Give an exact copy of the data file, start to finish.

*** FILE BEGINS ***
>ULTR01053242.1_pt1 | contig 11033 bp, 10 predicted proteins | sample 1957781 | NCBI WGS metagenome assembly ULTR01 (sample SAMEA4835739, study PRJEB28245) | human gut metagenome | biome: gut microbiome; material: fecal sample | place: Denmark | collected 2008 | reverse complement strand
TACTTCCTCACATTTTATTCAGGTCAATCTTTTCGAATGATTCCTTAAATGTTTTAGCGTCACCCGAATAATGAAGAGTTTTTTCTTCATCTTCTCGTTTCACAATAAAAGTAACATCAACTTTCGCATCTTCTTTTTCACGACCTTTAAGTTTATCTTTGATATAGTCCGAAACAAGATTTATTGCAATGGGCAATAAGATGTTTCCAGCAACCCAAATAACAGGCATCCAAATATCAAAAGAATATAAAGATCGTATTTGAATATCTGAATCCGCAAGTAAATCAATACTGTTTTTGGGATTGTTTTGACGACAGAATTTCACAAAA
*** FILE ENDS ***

>ULTR01053242.1_pt1 | contig 11033 bp, 10 predicted proteins | sample 1957781 | NCBI WGS metagenome assembly ULTR01 (sample SAMEA4835739, study PRJEB28245) | human gut metagenome | biome: gut microbiome; material: fecal sample | place: Denmark | collected 2008 | reverse complement strand
TACTTCCTCACATTTTATTCAGGTCAATCTTTTCGAATGATTCCTTAAATGTTTTAGCGTCACCCGAATAATGAAGAGTTTTTTCTTCATCTTCTCGTTTCACAATAAAAGTAACATCAACTTTCGCATCTTCTTTTTCACGACCTTTAAGTTTATCTTTGATATAGTCCGAAACAAGATTTATTGCAATGGGCAATAAGATGTTTCCAGCAACCCAAATAACAGGCATCCAAATATCAAAAGAATATAAAGATCGTATTTGAATATCTGAATCCGCAAGTAAATCAATACTGTTTTTGGGATTGTTTTGACGACAGAATTTCACAAAA